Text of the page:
Exercise on pg 45  “Read the passage slowly and reflect on these questions.  You may find it helpful to read this passage three or four times, pausing after each reading, to listen for a different aspect or emphasis or insight.”  The quote then has a footnote referencing Lectio Divina as a sacred reading and encouraging a slower, contemplative reading of the passage.  Two books are suggested….Smith’s own Embracing Soul Care and Too Deep for Words by Thelma Hall.  Smith even suggests to use Google to find web sites on the subject of Lectio Divina.

The first question encourages the reader to “ Imagine this scene.  What do you see? Hear? Feel? Smell?  Where do you see yourself in this story? (footnote) With whom do you most identify?  What do you imagine this man might have felt after such a long time of waiting?”  In the footnote it Smith explains further: “Engaging the senses is an ancient and important way of reading the scriptures.”  He then explains that Ignatius was one who helps “believers use all of their God-given senses to understand the truth of scriptures.”

Steven W. Smith uses biblical passages to assert that spiritual transformation requires our realization that God loves us, as an individual.  We must go through a time of silence, solitude, and prayer exercises in order to understand the scriptures, to hear God speaking to us, to heal our souls.  We are to place ourselves in the biblical accounts, use our imagination to put words in Christ’s mouth, and learn to cope with life’s problems.

This approach is disturbing.  The bible is used to put forth an agenda.  All the while, the focus is off God and what He has done, off Christ and his sacrifice, off our need for salvation due to our wretched sin.  It’s about learning to cope with problems, to learn methods for feeling closer to God, for learning to feel better about ourselves and that we are loved.  Much of the gospel is twisted or missing.  Much of the Christian life becomes a self examination. 

Self examination should lead to a realization of our sin, our need to repent, and the greatness of God.  Instead, it seems to me, Smith wants us to examine ourselves to learn we are something in God’s sight.  Yes, Jesus does love us, but are we to use this knowledge of his love to focus on ourselves?  Are we to visualize Him saying He loves us?  Are we to put words in His mouth and imagine His actions toward us in a biblical account?

More quotes to ponder from Smith….The Lazarus Life:

Pg. 76 “It was not until I knew myself to be the Beloved (capitalized in the book) of God—singled out as a soul-sick man in his forties—that I began to be transformed.” and  “The seed of transformation that took root in my life was this:  I had to learn to accept being accepted.  I had to be loved.” and on page 83:  “Silence and solitude became the tools of transformation for me to hear what my soul-sick soul needed to hear:  I am loved.  I am wanted.  I am the object of Jesus’ love.” Further on page 90:  “The ancient spiritual exercises also help us learn how to enter silence and be alone with ourselves.  There our aloneness is transformed to true solitude.  We find that we are at last at home with ourselves and experience peace with God.”

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The difference between the Spiritual Formation and sanctification is where you go for it. In Spiritual Formation a person goes inward…and supposedly listens. In sanctification, a person goes into God’s word…and the focus is on God. Though both are a process, one is about the Glory of God and the other is about “making my life better now.”

I would love any insight on sanctification vs. spiritual formation…I am not as studied as I should be on this for sure.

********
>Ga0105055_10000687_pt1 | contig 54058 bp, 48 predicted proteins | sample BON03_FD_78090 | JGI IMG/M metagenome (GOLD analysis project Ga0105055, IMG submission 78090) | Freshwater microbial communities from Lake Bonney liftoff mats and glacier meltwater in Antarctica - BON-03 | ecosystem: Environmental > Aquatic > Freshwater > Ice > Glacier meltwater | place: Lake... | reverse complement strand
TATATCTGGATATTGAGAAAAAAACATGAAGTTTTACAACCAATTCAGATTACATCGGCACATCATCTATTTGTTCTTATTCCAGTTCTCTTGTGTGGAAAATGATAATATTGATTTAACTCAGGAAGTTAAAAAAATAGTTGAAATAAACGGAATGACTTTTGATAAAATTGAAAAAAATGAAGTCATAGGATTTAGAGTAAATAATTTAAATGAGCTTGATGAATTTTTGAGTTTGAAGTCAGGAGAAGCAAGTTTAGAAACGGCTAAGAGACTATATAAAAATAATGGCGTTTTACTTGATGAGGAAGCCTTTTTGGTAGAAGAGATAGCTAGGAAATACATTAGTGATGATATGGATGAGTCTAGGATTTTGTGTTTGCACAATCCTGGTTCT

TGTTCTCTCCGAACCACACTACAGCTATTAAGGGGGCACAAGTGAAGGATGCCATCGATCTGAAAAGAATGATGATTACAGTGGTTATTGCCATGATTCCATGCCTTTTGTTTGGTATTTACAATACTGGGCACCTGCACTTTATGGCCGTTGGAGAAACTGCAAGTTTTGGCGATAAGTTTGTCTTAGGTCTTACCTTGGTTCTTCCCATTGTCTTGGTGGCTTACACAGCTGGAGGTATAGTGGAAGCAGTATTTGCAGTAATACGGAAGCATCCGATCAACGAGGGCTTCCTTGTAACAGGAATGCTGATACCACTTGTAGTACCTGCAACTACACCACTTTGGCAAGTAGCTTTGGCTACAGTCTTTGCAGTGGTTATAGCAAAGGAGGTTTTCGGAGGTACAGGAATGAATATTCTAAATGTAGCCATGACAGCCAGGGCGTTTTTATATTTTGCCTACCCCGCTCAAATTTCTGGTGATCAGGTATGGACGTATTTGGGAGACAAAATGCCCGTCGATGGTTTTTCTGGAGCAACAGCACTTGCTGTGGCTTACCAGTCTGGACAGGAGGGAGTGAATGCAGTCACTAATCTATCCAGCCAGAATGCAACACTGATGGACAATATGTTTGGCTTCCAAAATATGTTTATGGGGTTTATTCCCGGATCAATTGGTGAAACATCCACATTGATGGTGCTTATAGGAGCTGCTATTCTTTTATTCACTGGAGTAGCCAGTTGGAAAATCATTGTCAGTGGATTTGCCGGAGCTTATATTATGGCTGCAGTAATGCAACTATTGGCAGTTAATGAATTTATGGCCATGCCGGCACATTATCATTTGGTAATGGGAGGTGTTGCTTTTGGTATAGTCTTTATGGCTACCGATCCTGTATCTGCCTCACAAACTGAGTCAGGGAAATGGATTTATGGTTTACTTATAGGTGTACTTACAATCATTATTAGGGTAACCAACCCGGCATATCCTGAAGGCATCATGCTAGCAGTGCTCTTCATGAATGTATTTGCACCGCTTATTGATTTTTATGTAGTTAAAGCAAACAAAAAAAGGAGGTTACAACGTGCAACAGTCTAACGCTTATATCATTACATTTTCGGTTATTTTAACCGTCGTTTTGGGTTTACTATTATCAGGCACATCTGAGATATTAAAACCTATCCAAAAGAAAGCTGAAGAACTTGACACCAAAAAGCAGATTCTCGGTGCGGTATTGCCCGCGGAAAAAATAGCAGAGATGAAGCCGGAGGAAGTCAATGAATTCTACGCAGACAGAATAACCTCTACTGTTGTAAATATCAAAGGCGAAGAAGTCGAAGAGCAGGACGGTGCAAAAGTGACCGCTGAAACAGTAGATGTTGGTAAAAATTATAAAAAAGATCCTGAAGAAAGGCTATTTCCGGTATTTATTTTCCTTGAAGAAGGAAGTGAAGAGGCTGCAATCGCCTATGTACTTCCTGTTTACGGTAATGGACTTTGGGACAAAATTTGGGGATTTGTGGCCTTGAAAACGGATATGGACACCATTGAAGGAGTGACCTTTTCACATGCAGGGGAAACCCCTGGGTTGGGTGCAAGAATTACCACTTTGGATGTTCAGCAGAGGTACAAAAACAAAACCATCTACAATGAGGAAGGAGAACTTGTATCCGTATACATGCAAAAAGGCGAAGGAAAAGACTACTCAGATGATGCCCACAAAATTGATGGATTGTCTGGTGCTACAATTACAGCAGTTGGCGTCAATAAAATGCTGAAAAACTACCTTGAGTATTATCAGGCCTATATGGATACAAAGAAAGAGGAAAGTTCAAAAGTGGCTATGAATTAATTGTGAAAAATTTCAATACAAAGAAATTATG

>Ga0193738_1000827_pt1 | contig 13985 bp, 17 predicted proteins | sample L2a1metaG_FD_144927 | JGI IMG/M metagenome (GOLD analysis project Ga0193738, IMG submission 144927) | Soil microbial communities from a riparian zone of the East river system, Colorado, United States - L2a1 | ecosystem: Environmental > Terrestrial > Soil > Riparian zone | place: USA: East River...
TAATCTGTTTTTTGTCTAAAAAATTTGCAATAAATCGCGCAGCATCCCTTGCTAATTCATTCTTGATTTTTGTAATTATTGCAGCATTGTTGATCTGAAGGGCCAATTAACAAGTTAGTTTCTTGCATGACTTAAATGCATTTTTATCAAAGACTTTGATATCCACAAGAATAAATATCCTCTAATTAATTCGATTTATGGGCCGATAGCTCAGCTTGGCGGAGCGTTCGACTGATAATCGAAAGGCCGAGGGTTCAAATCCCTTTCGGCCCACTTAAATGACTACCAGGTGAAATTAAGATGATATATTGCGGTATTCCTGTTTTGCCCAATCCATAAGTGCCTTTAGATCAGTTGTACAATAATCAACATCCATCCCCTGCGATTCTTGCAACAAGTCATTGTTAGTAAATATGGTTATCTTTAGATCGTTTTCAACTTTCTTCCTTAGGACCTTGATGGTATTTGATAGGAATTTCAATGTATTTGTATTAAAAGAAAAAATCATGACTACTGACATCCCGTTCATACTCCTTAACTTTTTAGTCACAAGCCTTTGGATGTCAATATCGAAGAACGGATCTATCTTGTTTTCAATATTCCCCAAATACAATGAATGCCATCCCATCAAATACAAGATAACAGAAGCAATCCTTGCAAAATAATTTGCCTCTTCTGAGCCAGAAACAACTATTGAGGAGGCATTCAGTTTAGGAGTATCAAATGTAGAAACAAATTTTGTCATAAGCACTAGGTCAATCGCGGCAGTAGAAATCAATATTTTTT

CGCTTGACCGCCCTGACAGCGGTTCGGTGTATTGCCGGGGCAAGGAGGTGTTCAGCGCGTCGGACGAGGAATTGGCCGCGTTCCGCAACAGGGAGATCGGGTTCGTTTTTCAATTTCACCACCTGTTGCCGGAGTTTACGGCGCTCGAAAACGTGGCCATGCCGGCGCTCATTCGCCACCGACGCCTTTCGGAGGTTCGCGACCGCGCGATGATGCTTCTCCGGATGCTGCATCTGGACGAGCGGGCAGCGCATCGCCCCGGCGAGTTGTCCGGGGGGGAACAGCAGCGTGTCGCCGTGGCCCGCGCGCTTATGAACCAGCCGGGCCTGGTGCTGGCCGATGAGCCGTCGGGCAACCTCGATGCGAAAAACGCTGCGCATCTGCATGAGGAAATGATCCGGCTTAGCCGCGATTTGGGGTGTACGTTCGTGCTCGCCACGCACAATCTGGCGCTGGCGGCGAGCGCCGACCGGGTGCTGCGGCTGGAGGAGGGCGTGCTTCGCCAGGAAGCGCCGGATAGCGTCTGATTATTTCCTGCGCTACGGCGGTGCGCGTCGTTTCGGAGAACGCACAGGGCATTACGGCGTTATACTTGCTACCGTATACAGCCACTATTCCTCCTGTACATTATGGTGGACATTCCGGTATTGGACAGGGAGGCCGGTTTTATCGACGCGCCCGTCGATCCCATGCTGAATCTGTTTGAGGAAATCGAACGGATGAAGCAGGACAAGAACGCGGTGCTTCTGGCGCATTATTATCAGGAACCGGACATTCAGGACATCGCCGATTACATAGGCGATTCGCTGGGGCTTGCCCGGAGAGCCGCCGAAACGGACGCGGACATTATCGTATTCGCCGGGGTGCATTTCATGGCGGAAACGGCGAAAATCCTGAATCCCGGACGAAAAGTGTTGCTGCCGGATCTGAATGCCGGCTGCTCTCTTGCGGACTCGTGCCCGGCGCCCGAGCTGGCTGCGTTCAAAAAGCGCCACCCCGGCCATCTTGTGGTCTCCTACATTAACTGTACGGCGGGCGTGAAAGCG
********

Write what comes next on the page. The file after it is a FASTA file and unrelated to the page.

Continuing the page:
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Before we left our former church I began to feel frozen.  I learned all this information about spiritual formation, emergent, purpose driven and the P.E.A.C.E. plan (which was presented to our congregation several times).  I began to understand all the things we did in our church that we felt good for doing were related to some author’s plans.  Every philosophy, the way we taught our children on Sunday mornings, the way we studied in small groups, the service projects we did, the way scriptures had been presented and often interpreted, were run through a filter of the strategies/plans/vision of our former church.  Our thinking on missions, service to others, finances, parenting, had all been shaped by this church.  We also had been big supporters of groups such as Focus on the Family which has since been stepping into “spiritual formation.”  I thought at first that our former church had “just changed.”  Because they have sermon notes saved online, I realized that this was not the case.  The changes have been in place at least since 2002.  We’ve only been there since 2000, but the sermons are not recorded online, so I’m not sure how much deviation there is from those first days.  At any rate, we didn’t notice issues until 2008.  That’s 7 years at least of this spiritual formation/purpose driven/seeker friendly/tip toe emergent stuff getting on us.  Rubbing this stink off has been a challenge.  It’s got to be in our thinking, in our reasons why.  So now, I am frozen.  Christians are to share the gospel, make disciples.  But how?  Even before I went to our former church, I learned the “quick and dirty” gospel.  “All have sinned” and “for God so loved the World” and “believe on the Lord Jesus Christ” and recieve him (because  a gift cannot be opened until recieved) and pray for forgiveness.  Say this prayer and boom, you are saved.  So now, I have to reevaluate.  I actually think my salvation wasn’t based on this, I did have an understanding that I was chosen by God and grace and mercy had nothing to do with a scripted prayer.  I’m confident in my salvation, sure of my guilt of sin, and know that I am only saved by the grace and mercy of Christ who died for me.  I really have always loved to read and dig into my bible, and loved to figure out exactly what scripture truly says and means.  This hasn’t changed, so reading my bible still gives me comfort.  Praying has been difficult for me lately though, knowing talk and teaching had been leading to possible contemplative style in our former church.  I talk to God directly, always  have.  I do not use any techniques like Lectio Divina as we hadn’t been lead through that yet.  Still, I struggle.  I have always thought that going off by myself and writing in a prayer journal is good (I would just write requests mostly in the journal, who I was praying for).  I would read scripture and summarize a bit for my own recall, then list my requests and people I’m praying for.  I also used to walk the neighborhood praying for people in the homes, for God to work in our city and eventually our nation.  I do long to be alone when praying, to be in nature, do actually find quiet to help out sometimes when I pray.  I do NOT empty my mind, believe you have to have solitude as a discipline.  But who hasn’t enjoyed praying outside in the early morning all alone while looking at something spectacular God has created?  Iwould not mistake this “feeling” for closeness to God or purity in Christian life, however, there is something nice about it.  However, I have been very cautious about what I do in prayer.   I no longer feel comfortable just praying.  I have to stop and think, “am I doing this wrong?”  Doing prayer wrong?  Yes, it’s possible to pray incorrectly, very possible.  Still, before I was just praying and not worrying about it all the time.  Same with service.  Before, I felt great helping clean up a school yard as part of a church project, or filling a box of toys for a child’s Christmas gift.  I realized that some service projects would not really be directly presenting the gospel, but it didn’t seem so bad.  Now, I wonder how much I would be part of some big agenda to “be a change agent.”  I don’t want to just sign up and have a wrong motive or give in the way God doesn’t prescribe.  So, I am frozen.  Which organizations aren’t tainted with the current emergent/new age/change the world through good works teachings?  Bell ringing for the Salvation Army?  Maybe not so good…they have some contemplative stuff on their web page.  Many old trusted places to serve or give seem to be turning contemplative.  What organizations can I have my children involved in?  We did Awana this year, and yet I saw some of their training for parents is “spiritual formation” style.  Though my kids have learned the verses, I fear eventually the teaching may grow suspect.  I have listened to the Cubbies teaching week after week, and so far have no problems with it.  Still, we’re thinking of stopping Awana.  We’d like to be involved in the church we choose to join, and are likely to find ways to teach verses without all that Awana brings (busy time).  Everywhere I go in Christian life, I feel frozen.  At least I know one thing, if I crack open my bible, I can trust scripture.  It’s the commentaries I worry about…